Strangeness at Home

August 19, 2010

Baiana by Tiago Celestino (CC-BY-NC-ND)

So, here I am in Salvador, the city I was born in Brazil, after almost three years since my last visit. It’s an incredibly rich experience to be here after so long. I’ve been living abroad since 2006 and it’s interesting to notice how my perception of my own cultural roots have changed so much since then.

During my undergrad years, I took an anthropology course where I learnt a bunch of interesting things such as ethnography, cultural relativism, cerebral rubicon, etc. But one of the most interesting concepts I learnt was the notion of strangeness:

The art or mental trick of making a social setting and behaviour within it appear as if the observer is encountered it as a stranger. If applied to mundane ‘taken-for-granted’ events, this can lead to unusual and original insights.

Living abroad gave me a wide range of opportunities to experience strangeness. Salvador is a city where people are mostly Afro-Brazilians, relaxed, loud, informal, easy-going, welcoming, talkative, syncretically religious … you got the idea. I guess you can imagine how culturally shocking it was to move to Finland. Our move from Finland to England was much smoother of course. I’ve become much more aware of my own origins because it’s by recognizing cultural differences that you get to know your own culture more deeply.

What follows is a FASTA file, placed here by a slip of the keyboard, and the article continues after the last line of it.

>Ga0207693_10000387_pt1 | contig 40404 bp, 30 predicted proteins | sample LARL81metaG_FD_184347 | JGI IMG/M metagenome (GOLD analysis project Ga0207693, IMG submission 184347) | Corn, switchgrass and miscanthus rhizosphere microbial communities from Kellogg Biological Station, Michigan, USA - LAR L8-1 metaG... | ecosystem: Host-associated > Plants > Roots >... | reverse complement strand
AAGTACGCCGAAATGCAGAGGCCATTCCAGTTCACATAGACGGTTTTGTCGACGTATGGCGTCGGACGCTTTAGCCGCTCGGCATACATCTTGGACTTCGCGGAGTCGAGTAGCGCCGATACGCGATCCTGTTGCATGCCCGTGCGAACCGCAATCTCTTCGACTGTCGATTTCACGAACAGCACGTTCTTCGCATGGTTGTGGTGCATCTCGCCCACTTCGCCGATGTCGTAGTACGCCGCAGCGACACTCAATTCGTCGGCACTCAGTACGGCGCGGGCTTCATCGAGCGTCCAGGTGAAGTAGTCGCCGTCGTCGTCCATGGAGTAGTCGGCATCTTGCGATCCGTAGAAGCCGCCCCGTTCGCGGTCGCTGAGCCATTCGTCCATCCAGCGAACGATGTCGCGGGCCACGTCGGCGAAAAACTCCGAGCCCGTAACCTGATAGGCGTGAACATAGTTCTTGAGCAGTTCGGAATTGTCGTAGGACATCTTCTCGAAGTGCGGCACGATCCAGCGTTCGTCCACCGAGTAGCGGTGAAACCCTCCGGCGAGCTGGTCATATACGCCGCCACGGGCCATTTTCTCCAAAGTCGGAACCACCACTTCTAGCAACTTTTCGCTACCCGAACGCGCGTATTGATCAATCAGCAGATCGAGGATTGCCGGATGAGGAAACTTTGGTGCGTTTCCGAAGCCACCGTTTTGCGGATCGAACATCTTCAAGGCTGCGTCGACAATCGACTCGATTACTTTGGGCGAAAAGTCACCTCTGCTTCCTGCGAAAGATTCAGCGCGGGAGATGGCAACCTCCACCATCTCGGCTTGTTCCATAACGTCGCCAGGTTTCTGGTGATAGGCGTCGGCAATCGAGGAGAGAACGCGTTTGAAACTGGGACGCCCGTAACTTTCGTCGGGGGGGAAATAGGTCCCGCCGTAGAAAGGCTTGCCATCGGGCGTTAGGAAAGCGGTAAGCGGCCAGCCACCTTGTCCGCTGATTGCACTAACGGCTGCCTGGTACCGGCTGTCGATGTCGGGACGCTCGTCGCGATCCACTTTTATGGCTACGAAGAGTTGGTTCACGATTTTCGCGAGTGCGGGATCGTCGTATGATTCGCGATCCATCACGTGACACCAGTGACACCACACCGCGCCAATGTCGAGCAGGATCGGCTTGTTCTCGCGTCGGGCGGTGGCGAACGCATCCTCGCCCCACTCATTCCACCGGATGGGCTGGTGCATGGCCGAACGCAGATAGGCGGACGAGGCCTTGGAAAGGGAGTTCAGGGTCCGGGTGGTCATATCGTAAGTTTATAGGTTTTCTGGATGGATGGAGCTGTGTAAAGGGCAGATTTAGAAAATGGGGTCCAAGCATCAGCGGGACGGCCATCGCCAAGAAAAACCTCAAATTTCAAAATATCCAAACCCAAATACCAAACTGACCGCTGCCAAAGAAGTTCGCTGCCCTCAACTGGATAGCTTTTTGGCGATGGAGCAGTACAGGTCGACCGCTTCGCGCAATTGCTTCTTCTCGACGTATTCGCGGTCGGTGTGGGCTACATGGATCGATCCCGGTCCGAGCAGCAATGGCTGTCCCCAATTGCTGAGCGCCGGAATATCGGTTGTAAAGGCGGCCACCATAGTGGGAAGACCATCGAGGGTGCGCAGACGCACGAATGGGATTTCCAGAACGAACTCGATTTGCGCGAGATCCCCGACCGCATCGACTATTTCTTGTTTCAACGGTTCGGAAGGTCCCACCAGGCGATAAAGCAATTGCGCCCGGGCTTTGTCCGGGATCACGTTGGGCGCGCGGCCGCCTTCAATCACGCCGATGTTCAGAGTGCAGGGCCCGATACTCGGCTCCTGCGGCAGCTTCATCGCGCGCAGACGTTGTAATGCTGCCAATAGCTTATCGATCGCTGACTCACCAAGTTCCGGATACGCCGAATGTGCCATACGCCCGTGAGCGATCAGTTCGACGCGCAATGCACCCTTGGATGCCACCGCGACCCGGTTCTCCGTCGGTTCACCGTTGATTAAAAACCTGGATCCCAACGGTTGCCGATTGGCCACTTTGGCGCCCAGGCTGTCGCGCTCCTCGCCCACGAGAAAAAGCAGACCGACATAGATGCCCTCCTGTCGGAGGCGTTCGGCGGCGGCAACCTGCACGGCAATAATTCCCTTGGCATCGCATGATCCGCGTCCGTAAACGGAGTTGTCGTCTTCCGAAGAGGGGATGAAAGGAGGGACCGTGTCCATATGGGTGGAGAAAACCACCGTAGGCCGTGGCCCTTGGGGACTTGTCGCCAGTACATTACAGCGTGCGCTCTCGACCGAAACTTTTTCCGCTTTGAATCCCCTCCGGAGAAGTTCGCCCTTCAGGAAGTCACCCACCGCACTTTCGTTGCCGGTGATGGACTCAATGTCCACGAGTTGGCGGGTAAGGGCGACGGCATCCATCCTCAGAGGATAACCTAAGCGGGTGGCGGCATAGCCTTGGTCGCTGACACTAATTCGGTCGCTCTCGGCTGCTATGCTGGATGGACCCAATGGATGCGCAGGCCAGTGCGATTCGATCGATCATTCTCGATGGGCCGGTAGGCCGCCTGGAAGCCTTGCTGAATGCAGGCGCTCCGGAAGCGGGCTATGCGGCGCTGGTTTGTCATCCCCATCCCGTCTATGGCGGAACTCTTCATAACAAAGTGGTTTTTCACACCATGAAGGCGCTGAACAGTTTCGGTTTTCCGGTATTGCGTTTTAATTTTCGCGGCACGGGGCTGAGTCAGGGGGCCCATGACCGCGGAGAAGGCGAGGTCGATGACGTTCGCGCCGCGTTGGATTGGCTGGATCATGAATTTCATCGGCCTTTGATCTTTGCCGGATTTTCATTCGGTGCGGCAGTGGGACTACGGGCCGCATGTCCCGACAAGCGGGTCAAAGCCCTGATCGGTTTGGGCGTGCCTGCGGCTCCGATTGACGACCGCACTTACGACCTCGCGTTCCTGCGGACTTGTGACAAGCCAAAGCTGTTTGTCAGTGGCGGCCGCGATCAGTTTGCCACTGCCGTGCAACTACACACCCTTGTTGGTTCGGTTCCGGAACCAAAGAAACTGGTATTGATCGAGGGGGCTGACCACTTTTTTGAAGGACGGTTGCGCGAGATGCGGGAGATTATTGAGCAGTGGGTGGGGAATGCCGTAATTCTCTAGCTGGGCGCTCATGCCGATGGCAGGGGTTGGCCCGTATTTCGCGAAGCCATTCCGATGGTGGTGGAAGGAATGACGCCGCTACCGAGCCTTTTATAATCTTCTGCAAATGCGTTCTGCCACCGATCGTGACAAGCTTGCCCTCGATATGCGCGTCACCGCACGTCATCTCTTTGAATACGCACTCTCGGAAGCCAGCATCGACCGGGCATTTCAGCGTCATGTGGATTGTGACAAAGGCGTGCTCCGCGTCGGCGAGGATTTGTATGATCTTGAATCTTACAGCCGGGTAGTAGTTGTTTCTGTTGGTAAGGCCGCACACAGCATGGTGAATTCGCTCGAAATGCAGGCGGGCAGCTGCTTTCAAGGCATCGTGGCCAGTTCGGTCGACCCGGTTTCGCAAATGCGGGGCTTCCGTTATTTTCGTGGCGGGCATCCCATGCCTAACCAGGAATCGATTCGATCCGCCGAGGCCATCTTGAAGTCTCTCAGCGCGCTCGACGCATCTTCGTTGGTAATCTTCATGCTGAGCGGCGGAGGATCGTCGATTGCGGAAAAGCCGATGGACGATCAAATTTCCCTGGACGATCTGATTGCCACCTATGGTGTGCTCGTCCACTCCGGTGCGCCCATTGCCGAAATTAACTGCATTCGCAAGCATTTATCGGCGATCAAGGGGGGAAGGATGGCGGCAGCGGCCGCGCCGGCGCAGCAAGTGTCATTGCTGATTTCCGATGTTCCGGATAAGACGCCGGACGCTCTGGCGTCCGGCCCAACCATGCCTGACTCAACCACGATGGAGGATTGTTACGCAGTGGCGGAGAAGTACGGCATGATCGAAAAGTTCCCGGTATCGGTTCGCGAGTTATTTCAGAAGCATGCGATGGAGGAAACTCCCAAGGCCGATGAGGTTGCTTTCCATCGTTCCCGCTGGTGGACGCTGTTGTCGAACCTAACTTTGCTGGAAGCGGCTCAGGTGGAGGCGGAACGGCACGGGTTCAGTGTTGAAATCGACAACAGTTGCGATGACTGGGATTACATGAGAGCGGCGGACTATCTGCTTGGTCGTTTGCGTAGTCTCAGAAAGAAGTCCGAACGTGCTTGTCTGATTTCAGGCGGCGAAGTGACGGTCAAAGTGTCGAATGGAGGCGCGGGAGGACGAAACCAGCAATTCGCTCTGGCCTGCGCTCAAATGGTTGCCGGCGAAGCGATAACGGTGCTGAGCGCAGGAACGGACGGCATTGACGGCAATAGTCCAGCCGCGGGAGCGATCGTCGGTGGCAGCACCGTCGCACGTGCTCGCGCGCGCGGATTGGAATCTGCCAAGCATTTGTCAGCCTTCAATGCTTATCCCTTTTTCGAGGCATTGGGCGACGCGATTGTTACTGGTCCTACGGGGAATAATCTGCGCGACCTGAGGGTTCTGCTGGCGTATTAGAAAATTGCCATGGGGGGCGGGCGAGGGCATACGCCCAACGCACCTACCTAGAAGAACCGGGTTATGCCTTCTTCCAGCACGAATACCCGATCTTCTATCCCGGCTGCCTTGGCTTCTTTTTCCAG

On the flip side, the experience of living abroad for a relatively long time inevitably involves some cultural adaptation: the more you stay abroad the more you end up blending in. And now, visiting the city I was born in after so long, I’m experiencing a sort of backwards strangeness. It’s like I’m starting to perceive my own culture from an outsider perspective. Many of those things that I used to perceive as a given in terms of social behaviour, weather, accent, slang, city organization, etc, are now things that I explicitly notice. It’s a bit like being a foreigner in your own country.

The bottom line is: after almost four years living abroad, I have never been more aware of my origins and my cultural roots. On the other hand, I’m starting to feel like a stranger in my own city. I’m in a sort of cultural limbo I guess…

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